In a decision last week, Judge Ewing Werlein Jr. of the U.S. District Court for the Southern District of Texas addressed the question of whether an employer had successfully alleged a claim under the Computer Fraud and Abuse Act (“CFAA”), such that the employer could properly bring its numerous claims against former employees and their companies in federal court. He ruled that the employer had properly pleaded the CFAA claim, and that as a result, the court had subject matter jurisdiction over the case. Beta Technology, Inc. v. Meyers, Civ. No. H-13-1282, 2013 WL 5602930 (S.D. Tex. Oct. 10, 2013).
Before we get into the substance of the decision, some background is in order. Subject matter jurisdiction is an important issue for federal judges. If there’s no basis for subject matter jurisdiction, a case doesn’t belong in federal court. First-year civil procedure students learn this rule from the venerable decision in Capron v. Van Noorden, in which the Supreme Court allowed a plaintiff to obtain reversal of a final judgment because he hadn’t properly alleged that the court below had subject matter jurisdiction over his claim.
The two main categories for federal jurisdiction in non-criminal cases are diversity jurisdiction and federal question jurisdiction. Diversity jurisdiction, as defined in 28 U.S.C. § 1332, permits the federal courts to hear disputes between citizens of different states – i.e., “diverse” citizens – so long as more than $75,000 is at stake. Federal question jurisdiction, which is defined in 28 U.S.C. § 1331, allows the federal courts to address “all civil actions arising under the Constitution, laws, or treaties of the United States.” And under 28 U.S.C. § 1367, once the court has jurisdiction to hear one claim, it can hear any other claims that form “part of the same case or controversy,” even when those claims drag additional parties into the mix.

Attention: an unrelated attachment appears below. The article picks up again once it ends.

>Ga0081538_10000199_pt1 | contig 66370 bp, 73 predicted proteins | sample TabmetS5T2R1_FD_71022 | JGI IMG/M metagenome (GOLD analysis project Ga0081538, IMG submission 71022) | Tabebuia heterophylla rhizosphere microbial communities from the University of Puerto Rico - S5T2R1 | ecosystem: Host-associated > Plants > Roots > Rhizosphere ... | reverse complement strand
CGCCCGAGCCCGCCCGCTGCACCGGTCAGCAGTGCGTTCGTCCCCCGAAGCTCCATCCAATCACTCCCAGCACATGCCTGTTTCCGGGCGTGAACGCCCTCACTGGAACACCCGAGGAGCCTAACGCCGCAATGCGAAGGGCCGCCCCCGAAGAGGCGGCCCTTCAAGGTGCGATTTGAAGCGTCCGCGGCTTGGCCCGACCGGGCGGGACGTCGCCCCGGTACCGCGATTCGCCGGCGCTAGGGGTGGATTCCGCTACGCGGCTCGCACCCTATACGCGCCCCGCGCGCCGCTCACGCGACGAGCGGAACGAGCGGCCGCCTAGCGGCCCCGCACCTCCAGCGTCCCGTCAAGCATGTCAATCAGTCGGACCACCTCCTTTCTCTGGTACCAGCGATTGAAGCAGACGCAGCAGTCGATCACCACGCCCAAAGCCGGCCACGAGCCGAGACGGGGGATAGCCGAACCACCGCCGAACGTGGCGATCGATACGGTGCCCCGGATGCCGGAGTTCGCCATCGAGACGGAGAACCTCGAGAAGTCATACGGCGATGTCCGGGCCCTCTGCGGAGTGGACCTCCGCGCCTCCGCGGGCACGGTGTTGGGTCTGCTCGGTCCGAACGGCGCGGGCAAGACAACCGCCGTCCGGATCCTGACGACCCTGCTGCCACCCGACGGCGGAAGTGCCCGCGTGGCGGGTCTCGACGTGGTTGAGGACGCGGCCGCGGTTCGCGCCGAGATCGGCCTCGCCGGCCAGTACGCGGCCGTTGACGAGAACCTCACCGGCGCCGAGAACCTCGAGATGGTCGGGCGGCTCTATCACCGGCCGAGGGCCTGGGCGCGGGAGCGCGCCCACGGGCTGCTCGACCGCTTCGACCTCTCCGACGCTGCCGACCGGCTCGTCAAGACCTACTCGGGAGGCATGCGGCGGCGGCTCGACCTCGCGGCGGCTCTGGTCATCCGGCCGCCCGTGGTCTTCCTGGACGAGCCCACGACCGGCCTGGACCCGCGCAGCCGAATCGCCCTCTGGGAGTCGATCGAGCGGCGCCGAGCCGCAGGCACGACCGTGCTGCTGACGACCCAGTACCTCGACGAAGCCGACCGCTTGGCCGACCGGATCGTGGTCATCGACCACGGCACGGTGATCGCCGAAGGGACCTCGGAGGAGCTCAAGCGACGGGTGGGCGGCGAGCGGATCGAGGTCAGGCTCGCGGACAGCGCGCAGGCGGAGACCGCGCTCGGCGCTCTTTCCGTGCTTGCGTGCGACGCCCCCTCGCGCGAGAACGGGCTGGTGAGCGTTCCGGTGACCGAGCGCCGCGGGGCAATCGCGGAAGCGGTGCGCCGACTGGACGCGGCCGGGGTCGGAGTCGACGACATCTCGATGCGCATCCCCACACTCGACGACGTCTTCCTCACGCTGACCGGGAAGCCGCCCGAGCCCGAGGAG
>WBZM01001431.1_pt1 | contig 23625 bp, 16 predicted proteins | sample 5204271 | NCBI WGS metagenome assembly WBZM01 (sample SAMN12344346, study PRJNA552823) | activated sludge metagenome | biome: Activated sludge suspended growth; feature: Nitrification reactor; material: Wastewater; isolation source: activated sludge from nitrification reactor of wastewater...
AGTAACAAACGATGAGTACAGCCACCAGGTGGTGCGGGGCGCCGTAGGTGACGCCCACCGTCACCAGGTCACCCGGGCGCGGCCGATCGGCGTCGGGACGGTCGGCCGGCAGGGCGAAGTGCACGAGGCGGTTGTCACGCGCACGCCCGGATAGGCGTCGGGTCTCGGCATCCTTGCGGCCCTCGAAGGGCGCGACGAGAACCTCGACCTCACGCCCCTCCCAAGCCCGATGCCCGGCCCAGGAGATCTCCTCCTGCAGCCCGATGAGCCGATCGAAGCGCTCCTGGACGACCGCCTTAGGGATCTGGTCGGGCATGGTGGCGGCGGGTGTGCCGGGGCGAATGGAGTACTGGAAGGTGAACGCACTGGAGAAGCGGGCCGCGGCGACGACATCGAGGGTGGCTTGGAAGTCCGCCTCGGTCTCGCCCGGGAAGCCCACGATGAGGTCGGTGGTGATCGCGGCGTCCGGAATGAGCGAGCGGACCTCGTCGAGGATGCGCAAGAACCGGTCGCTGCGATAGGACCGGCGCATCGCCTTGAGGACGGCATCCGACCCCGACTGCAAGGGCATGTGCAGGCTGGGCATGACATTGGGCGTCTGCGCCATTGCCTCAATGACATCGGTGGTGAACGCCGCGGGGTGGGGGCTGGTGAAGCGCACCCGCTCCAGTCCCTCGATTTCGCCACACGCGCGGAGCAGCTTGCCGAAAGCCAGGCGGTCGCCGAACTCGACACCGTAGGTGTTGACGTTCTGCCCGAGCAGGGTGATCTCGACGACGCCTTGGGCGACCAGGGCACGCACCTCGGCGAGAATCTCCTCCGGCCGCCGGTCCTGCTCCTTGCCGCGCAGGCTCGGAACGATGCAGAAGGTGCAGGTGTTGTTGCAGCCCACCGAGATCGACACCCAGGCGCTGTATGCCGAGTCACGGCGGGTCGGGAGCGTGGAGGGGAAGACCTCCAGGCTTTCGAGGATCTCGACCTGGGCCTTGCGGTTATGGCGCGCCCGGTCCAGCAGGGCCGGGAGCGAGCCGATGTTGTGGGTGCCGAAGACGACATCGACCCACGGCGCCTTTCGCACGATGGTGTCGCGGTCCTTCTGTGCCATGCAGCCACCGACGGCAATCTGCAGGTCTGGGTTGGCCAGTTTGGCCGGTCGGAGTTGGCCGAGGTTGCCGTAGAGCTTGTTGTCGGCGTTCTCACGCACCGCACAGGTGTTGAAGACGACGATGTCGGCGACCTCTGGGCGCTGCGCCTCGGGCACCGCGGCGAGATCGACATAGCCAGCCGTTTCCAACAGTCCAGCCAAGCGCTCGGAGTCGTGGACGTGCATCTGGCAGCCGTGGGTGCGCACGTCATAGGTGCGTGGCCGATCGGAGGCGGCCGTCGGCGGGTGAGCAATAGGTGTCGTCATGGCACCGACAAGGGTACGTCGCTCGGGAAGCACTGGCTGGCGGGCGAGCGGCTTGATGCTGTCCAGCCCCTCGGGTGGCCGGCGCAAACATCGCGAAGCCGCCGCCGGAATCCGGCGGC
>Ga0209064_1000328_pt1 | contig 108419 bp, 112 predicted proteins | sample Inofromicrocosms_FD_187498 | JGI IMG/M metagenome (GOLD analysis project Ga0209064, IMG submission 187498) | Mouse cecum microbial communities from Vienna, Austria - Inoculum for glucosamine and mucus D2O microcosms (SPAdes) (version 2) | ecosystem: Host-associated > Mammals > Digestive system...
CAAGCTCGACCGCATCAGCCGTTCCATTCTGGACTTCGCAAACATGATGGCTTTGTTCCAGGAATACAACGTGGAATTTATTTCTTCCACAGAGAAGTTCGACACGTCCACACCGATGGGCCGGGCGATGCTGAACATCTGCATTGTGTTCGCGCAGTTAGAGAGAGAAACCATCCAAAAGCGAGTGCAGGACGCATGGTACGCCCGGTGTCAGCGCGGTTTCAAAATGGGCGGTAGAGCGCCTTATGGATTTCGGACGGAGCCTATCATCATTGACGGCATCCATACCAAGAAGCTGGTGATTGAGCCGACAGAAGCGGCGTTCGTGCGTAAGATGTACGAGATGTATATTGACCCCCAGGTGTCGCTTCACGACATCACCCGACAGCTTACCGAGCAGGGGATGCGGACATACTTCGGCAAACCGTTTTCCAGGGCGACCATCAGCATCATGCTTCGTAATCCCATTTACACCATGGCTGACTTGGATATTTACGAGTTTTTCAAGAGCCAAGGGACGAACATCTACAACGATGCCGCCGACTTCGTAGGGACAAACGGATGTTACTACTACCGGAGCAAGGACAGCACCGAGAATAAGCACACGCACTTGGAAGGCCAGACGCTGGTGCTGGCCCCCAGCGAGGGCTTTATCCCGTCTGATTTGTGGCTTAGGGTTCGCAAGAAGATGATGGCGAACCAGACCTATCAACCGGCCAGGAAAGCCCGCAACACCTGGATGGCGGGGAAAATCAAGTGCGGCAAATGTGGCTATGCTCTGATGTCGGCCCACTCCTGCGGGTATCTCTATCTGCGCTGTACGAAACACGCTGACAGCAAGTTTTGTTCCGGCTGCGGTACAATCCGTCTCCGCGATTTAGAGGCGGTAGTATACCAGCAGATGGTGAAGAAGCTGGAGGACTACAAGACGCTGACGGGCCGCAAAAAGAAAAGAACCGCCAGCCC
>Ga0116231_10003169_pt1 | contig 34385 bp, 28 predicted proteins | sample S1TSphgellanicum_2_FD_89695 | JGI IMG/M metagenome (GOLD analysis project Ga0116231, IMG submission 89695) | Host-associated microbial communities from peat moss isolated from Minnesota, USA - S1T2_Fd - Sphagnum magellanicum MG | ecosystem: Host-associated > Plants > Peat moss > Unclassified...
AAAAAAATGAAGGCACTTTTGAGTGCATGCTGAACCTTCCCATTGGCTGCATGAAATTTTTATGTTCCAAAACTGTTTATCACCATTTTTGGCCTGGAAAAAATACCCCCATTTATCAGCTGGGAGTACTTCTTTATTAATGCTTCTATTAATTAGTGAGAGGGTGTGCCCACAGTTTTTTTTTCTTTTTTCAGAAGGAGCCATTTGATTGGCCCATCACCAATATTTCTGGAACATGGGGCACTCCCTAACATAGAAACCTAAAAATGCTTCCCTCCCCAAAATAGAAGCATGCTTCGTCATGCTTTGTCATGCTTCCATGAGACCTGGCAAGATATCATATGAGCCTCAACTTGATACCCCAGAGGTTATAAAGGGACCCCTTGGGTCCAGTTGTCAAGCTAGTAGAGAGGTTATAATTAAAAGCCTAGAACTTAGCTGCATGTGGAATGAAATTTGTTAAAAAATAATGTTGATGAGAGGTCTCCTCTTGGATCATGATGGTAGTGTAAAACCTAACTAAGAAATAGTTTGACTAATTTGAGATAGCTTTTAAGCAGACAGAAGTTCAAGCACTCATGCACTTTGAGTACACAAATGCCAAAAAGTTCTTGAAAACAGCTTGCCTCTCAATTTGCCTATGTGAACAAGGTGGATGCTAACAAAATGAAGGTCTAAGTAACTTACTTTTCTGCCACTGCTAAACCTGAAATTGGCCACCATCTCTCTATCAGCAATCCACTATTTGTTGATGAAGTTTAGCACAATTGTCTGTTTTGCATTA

In the case before Judge Werlein, Beta Technology, the plaintiff, sued two of its former employees, Leigh Meyers and Sonja Garcia, and Meyers’s new companies (referred to in Judge Werlein’s opinion as “Encore”). Beta alleged that Meyers, Garcia, and Encore stole its customers using its confidential and proprietary information, breaching an employment agreement and fiduciary duties to Beta. Beta also alleged that Meyers violated CFAA, which allows for civil liability against anyone who “intentionally accesses a protected computer without authorization” and causes more than $5,000 of loss in a one-year period. 18 U.S.C. 1030(a)(5). There was no diversity of citizenship between the parties, so the ground for jurisdiction had to be federal question jurisdiction. The CFAA claim was the only one that arguably arose under the “laws . . . of the United States.”
And that was the claim that the defendants attacked. They moved to dismiss for lack of subject matter jurisdiction, arguing that Beta had failed to properly state a CFAA claim. Once the CFAA claim was eliminated, they argued, there would no longer be federal subject matter jurisdiction and the case would have to be dismissed. They challenged the CFAA claim on the basis that Beta had given Meyers the computer, so his access to the information on it could not have been “unauthorized.” For the contrary proposition, Judge Werlein cited the Fifth Circuit’s holding in United States v. John, 597 F.3d 263, 272 (5th Cir. 2010). In that case, the court held that under CFAA a person may exceed authorized access to a computer – and to data from that computer – “if the purposes for which access has been given are exceeded.” According to Judge Werlein, Beta’s Computer Use Policy, which Meyers had helped write, prohibited him from copying Beta’s confidential information for his personal business use or to delete stored information from the computer. Therefore, Meyers’s use of his company-issued computer could have exceeded his authorized access, giving rise to potential CFAA liability.
The Fifth Circuit’s view of CFAA as permitting liability when an employee’s use exceeds an authorized purpose is expansive, and has not been adopted by other circuit courts (at least in the criminal context). See, e.g., United States v. Nosal, 676 F.3d 854, 856 (9th Cir. 2012) (holding that CFAA did not allow criminal liability against individuals that have authority to access a computer but later misuse the information). Given the disagreement in the circuit courts, it won’t be surprising if this issue ends up before the Supreme Court at some point. But for now, the defendants in the Beta Technology case are stuck in federal court, where they apparently don’t want to be.